In this article Paul Bowman draws a line between revolutionary class analysis and universalist utopianism and goes on to explore the history of different ideas of class and the elusive revolutionary subject. After exploring the intersecting lines of class and identity, he poses the challenge that we as libertarian communists face as we strive to create “cultural and organisational forms of class power [that] do not unconsciously recreate the... hierarchies of identity and exclusion” that are the hallmark of the present society.
Against universalism, against utopianism
The term class divides people into two camps. One which seems to uphold its validity with an almost cult-like intensity, and a much larger camp that is at best undecided, but mostly turned off entirely by it – and especially so by the apparently religious fervour of the small minority in the first camp.
An essay in which the author claims that “technology is the most highly perfected Materialized Ideology”; “it was not by chance that the Stalinists supported the French nuclear power program that required, for its security and operation, a powerful and centralized power, the political form of power that they have always admired”.
Technology vs. Civilization – Bertrand Louart
1. The Genesis of Technology
“Power, like a desolating pestilence,
Pollutes whate'er it touches; and obedience,
Bane of all genius, virtue, freedom, truth,
Makes slaves of men, and of the human frame,
A mechanized automaton.”
From Percy Bysshe Shelley, Queen Mab: A Philosophical Poem (1813)
Life within and against work: affective labor, feminist critique, and post-Fordist politics - Kathi Weeks
Kathi Weeks examines immaterial and affective labour from a feminist perspective, drawing on the work of both Arlie Hochschild and C.W. Mills.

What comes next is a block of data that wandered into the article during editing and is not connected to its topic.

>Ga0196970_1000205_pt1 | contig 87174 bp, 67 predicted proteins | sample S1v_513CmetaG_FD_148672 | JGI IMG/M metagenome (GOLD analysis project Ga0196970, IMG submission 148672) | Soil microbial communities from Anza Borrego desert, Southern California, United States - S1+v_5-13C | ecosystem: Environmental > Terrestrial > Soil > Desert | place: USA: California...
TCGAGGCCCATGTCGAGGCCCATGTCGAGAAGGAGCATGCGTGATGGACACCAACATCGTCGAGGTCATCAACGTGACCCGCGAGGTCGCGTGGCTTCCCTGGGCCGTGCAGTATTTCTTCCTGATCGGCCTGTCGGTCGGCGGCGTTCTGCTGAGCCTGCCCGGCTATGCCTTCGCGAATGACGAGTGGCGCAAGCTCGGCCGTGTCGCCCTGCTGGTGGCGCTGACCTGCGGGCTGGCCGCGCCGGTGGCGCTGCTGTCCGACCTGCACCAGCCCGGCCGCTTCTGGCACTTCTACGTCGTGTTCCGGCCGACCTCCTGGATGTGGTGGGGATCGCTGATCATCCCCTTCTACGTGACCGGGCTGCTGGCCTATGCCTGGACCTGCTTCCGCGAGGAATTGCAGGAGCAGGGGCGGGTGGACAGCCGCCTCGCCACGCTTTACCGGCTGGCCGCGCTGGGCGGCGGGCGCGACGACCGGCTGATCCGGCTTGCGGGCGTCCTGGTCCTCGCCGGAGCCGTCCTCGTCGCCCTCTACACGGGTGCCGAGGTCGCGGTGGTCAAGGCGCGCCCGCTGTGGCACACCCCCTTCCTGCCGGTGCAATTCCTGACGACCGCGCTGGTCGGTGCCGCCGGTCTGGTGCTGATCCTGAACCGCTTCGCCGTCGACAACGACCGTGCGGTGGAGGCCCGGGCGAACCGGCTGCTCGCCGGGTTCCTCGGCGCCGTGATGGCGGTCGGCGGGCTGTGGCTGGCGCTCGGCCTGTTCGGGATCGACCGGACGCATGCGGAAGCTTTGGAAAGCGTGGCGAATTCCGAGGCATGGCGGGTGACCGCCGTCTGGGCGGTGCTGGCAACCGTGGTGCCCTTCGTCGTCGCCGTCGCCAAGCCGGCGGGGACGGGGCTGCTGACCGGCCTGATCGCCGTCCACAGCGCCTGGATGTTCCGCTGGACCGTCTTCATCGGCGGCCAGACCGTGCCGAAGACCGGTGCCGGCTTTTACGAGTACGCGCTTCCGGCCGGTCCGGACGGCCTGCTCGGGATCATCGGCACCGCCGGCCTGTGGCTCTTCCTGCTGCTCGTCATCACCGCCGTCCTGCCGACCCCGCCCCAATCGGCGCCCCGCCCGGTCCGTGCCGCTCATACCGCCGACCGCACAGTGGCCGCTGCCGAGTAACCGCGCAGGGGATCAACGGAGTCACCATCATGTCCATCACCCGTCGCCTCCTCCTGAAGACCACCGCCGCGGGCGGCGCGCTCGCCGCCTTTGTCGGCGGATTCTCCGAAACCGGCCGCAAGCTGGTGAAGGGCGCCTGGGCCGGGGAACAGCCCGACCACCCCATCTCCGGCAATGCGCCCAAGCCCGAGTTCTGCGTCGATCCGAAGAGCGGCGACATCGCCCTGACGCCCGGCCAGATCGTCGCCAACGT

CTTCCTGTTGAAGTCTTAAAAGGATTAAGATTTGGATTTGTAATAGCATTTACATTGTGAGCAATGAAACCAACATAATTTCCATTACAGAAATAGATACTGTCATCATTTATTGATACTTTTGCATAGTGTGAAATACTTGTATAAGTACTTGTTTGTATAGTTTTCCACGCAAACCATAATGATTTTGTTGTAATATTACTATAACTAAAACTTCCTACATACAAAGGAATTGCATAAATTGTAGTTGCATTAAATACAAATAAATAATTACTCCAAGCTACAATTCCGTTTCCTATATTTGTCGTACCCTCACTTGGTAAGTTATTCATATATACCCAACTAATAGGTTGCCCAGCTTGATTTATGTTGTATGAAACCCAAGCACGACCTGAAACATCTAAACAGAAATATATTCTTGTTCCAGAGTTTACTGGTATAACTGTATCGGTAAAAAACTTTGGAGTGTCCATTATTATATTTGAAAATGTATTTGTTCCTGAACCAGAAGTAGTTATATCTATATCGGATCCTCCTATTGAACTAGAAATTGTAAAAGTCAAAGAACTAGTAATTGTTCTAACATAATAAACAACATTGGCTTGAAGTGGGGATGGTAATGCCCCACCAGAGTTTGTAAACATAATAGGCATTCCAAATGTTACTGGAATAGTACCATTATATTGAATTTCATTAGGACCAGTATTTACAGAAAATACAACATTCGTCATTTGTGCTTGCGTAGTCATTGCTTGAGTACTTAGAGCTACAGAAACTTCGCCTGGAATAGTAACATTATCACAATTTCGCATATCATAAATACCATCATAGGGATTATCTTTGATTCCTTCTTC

Feminist theorists have long been interested in immaterial and affective labor, even if the terms themselves are a more recent invention. Their early explorations of immaterial laboring practices and relations were part and parcel of the struggle to expand the category of labor to include more of its gendered forms.
A short history of the refusal of work as a revolutionary strategy.
A strange delusion possesses the working classes of the nations where capitalist civilisation holds sway. This delusion drags in its train the individual and social woes which for two centuries have tortured sad humanity. This delusion is the love of work, the furious passion for work, pushed even to the exhaustion of the vital force of the individual and his progeny.'
Kathi Weeks discusses how even our concepts of leisure are defined in relation to work, and how we might escape work's domination of life.
The concept of a "jobless recovery" offers just one more example of the many ways that work is not working as a system of income allocation, pathway to individual achievement, or mode of social belonging. And yet, the only solution we are offered by political and corporate leaders is more business as usual: austerity and job creation; tighten our belts and put our noses to the grindstone.
Short piece on the hostility towards strikes and possibilities of a response away from traditional trade unions.
From the tube strikes to the postal strikes, to the upcoming round of public service cuts, and festering in every political blog’s foetid comments box and every wretched rancid letters page of the right-wing London free-sheets, a striking psycho-cultural phenomena emerges: negative solidarity.
libcom.org's brief introduction to work, what we think is wrong with it and what we, as workers, can do about it.
For the majority of us, most of our lives are dominated by work. Even when we are not actually at work, we are travelling to or from work, worrying about work, trying to recover from work in order to get back to work the next day, or just trying to forget about work.